Deploying a Digital Grocery Strategy that Delivers a Profit

Going digital presents tricky revenue problems for many industries, but a FMI Nielsen report predicts the grocery business will move online faster than other industries have. While the current penetration is still under five percent of sales, research shows it may be 20 percent by 2025, representing $100 billion. The problem is coming up with a viable online business model when the cost and logistics of delivering fresh produce and meat in a timely fashion are completely different than an in-store model. Add to that the competition from giants like Amazon who have come up with not only at-home grocery delivery through AmazonFresh but also AmazonGo, the brick-and-mortar grocery where digitally savvy can just grab their groceries and walk out.

Digital Strategy Pricing Concepts 

How can retailers compete and make a profit? Well, we have some ideas. First, no retailer can afford to sit back and see how things shake out, you need a strategy, now. There are various ways to make online grocery delivery work, it’s just a matter of what works best for you.

  • Monthly or Annual Fees: One way to make money is to charge an annual or monthly fee, pay-to-play so to speak, for customers who plan to make home grocery delivery a lifestyle choice. Perfect candidates for this are older people—especially in upscale neighborhoods—and parents with young kids. Considering who might be using this service might help to ensure the product mix available offers some special discounts that make the service more attractive.
  • Per Delivery: How much are consumers willing to pay for delivery? Should it be a flat fee or a percentage of costs? A flat fee encourages more volume shopping—more bang for your buck. But it also means whoever is doing the shopping and delivery has more work so you might try two different approaches and see how they shake out for your stores.
  • Cost Per Item: You could add a fractional cost onto each item sold. This makes sense and defrays the cost of shopping and delivery but might turn off customers who want to know exactly what the service is going to run them.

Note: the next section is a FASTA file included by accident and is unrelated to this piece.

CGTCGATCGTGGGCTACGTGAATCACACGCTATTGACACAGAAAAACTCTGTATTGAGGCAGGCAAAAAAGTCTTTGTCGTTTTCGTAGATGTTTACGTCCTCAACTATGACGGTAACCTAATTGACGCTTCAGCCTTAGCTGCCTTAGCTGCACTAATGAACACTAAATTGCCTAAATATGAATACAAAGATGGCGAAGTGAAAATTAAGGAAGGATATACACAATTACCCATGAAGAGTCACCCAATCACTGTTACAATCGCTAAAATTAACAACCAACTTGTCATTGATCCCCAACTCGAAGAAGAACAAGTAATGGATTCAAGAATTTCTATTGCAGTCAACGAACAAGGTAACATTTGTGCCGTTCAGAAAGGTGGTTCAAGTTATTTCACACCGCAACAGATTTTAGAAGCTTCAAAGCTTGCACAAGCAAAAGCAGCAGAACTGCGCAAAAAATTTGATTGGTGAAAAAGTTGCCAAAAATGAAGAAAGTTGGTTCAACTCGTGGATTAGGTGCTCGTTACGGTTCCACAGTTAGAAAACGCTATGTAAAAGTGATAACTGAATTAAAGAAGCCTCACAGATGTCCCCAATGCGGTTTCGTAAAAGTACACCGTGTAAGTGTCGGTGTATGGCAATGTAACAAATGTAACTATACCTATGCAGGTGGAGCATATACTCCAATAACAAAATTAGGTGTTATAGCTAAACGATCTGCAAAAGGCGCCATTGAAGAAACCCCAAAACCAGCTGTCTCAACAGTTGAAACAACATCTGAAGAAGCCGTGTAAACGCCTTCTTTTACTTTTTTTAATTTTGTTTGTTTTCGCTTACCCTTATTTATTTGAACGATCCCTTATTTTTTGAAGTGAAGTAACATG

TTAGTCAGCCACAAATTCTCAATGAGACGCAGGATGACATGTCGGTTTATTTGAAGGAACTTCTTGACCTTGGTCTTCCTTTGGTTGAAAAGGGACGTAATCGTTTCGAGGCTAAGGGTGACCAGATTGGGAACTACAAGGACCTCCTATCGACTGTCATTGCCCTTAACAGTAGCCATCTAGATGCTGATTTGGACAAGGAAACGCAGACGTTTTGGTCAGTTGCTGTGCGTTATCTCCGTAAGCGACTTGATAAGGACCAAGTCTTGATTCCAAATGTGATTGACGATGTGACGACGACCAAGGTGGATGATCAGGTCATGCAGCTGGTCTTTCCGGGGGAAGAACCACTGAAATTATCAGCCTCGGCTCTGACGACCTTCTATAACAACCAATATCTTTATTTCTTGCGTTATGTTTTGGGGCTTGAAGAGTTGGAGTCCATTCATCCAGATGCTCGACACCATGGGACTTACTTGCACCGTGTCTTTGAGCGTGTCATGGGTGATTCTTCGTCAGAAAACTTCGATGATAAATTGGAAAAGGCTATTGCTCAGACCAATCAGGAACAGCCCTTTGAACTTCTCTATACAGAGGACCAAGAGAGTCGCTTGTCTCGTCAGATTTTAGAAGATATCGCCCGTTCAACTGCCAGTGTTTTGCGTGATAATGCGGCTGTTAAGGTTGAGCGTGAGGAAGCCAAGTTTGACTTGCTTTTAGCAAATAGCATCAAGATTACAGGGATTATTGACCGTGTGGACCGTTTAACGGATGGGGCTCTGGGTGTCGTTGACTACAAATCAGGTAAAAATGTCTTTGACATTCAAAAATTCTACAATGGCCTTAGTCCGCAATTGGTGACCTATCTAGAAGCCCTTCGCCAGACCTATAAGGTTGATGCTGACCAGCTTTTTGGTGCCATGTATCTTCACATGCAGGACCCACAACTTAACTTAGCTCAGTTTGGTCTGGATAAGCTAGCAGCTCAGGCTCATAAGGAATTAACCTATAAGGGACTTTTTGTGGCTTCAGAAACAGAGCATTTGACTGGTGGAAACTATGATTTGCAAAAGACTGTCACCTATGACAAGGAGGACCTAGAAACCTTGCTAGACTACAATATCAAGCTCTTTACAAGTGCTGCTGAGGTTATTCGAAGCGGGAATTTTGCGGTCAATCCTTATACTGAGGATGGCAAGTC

• Limit Online Inventory: If you do this, you can offer a flat fee and have the items grouped conveniently for online delivery so that they can be easily assembled into an order and delivered. The down side is that you also limit your ability to compete against retailers who offer everything, including the kitchen sink. Another option is to offer everything, but give customers coupons that may influence them to buy the items on you limited list.
  • Specialize: One problem people have with switching to online grocery buying is that they fear they won’t get the best, freshest meat and produce. You can charge more if you can guarantee the shoppers will bring premium fresh goods to the door. Specializing in being the store that brings the best meats, fruits, and vegetables to your home may encourage online shoppers to go with you rather than a competitor.

Listen to Your Customers Feedback 

Of course, a lot of how you structure your online grocery business includes how the food is transported—working with an Instacart or Uber—which have their own business models. It also matters what market you’re in. Who are your shoppers and what services do they already use? What is the market penetration of online grocery companies today?

One thing’s certain, beginning to understand how your stores can best move into the digital world is something you need to be thinking about today.

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Seth Nagle, Senior Marketing Manager at RW3 Technologies understands the power of innovation but also its limitations. Attending Salve Regina in New England, starting his career in Silicon Valley, and now living in Austin, Texas; Seth provides a unique tech perspective to a complex CPG and Retail Grocery Industry that is in constant disruption.

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